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Sylvia Plath

On St. Patrick’s Day morning you would not have found me knee deep in green beer like some of New York no doubt was doing, especially the revelers I passed near Grand Central that morning. Instead I decided to get up early for some sunshine and vicambulation. It was rather sunny and I remember feeling like a dog being led by his nose around a city I didn’t know — I don’t usually frequent that part of town — and I found myself in a library. I picked up some Gertrude Stein, Emile Zola, and Sylvia Plath. I have enjoyed the words of Sylvia Plath ever since Ariel and The Bell Jar, her mind and heart seem to find words that play harmoniously with my heartstrings, and I was excited to read what she had to say in Letters Home, an extensive record of her correspondence from 1950 to 1963. I spent much of the time just opening it up wherever and pouring through letters like opening a little pocket of time, being a flea on the post office hound, sneaking into each letter at night when the day sorters were gone for the evening and the delivery trucks had yet to arrive. She does include plenty of “snatches of verse” especially when writing her mother, at one point saying, “tell me what you think of these poems . . . any resemblance to Emily Dickinson is purely intentional.”

Within this set of the Dickinson-esque she included on April 30, 1953 there was one entitled “Verbal Calisthenics”; I was hooked by its first line:

My love for you is more
Athletic than a verb,
Agile as a star
The tents of sun absorb.

Treading circus tightropes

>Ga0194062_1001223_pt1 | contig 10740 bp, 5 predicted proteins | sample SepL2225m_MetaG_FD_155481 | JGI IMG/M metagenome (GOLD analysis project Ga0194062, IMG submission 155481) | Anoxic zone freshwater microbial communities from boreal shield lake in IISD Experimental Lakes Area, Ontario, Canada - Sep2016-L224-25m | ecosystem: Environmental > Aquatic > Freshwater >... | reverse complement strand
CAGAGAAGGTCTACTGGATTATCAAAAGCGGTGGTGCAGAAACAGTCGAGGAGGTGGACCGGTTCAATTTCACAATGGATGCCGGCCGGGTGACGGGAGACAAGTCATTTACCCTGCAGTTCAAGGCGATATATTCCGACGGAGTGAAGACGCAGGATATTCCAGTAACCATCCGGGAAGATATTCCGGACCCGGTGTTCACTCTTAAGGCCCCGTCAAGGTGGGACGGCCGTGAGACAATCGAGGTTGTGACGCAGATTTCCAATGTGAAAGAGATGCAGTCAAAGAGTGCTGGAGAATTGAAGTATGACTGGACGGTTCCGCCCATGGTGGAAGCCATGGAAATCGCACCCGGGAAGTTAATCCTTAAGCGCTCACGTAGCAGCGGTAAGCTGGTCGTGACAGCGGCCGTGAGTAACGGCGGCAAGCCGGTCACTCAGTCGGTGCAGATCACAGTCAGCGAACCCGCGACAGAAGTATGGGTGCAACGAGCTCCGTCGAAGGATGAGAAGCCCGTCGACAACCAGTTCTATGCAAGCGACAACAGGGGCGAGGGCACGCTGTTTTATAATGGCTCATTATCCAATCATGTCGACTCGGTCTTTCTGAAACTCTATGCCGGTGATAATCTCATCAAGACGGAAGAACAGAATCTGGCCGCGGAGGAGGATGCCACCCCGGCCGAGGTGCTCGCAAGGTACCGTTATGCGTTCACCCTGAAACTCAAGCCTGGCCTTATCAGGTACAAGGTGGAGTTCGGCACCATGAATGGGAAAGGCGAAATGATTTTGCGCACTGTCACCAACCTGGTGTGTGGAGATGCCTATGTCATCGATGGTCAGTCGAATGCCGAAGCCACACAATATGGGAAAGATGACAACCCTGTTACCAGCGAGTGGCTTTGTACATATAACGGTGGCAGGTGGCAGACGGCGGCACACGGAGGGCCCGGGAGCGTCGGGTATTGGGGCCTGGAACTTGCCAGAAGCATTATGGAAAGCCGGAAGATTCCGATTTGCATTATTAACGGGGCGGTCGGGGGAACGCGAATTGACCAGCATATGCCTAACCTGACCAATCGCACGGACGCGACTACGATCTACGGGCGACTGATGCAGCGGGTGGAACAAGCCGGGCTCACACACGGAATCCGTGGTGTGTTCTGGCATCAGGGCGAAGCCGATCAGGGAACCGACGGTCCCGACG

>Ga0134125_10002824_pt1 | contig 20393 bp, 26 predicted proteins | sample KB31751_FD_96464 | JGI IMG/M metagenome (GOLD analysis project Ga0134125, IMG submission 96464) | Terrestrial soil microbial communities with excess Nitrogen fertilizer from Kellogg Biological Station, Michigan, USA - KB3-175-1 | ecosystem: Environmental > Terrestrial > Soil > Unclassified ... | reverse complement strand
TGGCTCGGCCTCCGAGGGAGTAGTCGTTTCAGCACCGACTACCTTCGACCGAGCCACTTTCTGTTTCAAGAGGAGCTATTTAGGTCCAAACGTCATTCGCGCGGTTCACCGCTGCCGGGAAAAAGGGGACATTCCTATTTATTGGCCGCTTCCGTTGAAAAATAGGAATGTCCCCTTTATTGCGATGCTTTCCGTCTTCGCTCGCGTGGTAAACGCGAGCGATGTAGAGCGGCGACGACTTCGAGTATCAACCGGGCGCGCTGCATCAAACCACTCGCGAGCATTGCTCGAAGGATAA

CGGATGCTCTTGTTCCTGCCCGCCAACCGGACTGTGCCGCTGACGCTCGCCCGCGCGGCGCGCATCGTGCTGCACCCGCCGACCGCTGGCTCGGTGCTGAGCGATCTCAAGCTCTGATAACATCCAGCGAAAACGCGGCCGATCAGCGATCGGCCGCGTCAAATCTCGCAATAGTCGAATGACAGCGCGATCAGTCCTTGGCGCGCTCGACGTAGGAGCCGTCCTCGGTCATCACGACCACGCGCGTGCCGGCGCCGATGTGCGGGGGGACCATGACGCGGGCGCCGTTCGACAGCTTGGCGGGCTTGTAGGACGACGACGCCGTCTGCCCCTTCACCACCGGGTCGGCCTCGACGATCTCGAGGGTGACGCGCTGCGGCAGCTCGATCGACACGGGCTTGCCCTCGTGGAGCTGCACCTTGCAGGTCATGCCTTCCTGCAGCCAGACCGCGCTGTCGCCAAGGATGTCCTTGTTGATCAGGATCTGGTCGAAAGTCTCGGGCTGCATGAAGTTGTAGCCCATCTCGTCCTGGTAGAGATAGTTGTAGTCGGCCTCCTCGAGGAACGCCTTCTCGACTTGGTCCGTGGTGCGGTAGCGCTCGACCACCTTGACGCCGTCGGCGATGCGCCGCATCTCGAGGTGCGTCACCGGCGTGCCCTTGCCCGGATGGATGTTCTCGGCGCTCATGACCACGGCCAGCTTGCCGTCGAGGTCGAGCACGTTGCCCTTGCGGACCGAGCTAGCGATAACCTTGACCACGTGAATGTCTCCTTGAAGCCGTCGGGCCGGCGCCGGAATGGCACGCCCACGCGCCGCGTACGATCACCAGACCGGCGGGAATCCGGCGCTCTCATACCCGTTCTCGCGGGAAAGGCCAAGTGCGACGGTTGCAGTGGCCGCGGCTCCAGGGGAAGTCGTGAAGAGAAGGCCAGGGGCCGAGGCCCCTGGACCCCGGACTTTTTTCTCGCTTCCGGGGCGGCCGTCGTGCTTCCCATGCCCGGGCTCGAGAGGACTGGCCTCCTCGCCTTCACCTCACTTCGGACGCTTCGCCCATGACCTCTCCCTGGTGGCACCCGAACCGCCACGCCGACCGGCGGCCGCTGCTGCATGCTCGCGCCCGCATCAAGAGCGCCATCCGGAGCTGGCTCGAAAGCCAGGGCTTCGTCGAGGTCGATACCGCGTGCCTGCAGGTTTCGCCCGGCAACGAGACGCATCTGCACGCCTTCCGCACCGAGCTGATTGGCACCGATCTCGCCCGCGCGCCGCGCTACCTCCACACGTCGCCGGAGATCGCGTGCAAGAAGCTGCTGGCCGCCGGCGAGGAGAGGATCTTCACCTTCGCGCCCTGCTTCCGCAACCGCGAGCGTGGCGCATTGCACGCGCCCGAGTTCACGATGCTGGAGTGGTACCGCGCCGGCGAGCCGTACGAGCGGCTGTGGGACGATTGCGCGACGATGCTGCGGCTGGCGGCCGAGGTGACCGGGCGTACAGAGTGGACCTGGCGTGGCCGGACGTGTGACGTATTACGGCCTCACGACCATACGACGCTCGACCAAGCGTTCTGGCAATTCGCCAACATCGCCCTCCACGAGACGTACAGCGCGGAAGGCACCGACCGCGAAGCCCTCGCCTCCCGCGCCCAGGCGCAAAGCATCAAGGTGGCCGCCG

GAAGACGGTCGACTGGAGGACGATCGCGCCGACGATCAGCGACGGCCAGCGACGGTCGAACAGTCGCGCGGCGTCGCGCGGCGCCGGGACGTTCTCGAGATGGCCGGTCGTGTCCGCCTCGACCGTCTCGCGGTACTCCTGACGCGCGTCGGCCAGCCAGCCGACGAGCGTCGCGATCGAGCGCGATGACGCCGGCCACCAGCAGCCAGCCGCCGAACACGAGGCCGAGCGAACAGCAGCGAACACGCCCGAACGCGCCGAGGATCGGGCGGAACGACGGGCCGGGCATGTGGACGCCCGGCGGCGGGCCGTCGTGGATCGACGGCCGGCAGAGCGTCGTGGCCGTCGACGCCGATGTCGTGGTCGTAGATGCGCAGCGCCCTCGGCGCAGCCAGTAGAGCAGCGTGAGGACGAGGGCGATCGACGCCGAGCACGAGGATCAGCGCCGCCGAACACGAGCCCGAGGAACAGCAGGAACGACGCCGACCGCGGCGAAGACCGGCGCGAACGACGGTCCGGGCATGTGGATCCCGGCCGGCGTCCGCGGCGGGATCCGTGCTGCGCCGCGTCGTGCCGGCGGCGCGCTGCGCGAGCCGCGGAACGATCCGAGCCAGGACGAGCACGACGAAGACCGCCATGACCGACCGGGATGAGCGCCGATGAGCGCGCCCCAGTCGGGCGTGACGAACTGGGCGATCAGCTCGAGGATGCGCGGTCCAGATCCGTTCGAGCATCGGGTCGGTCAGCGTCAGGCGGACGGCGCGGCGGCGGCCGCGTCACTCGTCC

Of each syllable,
The brazen jackanapes
Would fracture if he fell.

Acrobat of space
The daring adjective
Plunges for a phrase
Describing arcs of love.

Nimble as a noun,
He catapults in air;
A planetary swoon
Could climax his career.

But adroit conjunction
Eloquently shall
Link to his lyric action
A periodic goal.





I wrote a song to it. I included a little chorus from a young man who misses someone he loves. The chorus I made up is a simple riff any cowboy with a guitar would make up around a campfire, I sort of imagined a young poet writing about the beauty of words and their prolific power, and during his song getting carried away in his reverie of “Love, sweet love”…

Words can take you a world away and right face to face with beauty unimaginable. And for every poet, I think it is our “periodic goal” to lay down words on paper as adroitly or eloquently as we can, as we see fit. Aside from all the Romantic aspects I’ve wrung from it, the words themselves fall out so freely but not without some doing, Sylvia Plath combines some mouthfuls. And her repetition of sounds, alliteration and internal similarities to other words, moving from dental labial fricatives unvoiced then voiced, plosives hard and soft…. try it! Read it out loud and really focus on the internal movements in your mouth. Your tongue does cartwheels!

Anyway, it’s with great respect that I submit these songs inspired by her writing.

The first three being reincarnations of: Verbal Calisthenics starting with the most recent. The final is a Facundo Cabral treatment on one of her poems called “Doom of Exiles”.


Theatre Maker. Teaching Artist. Student of Life. Poet from way back.

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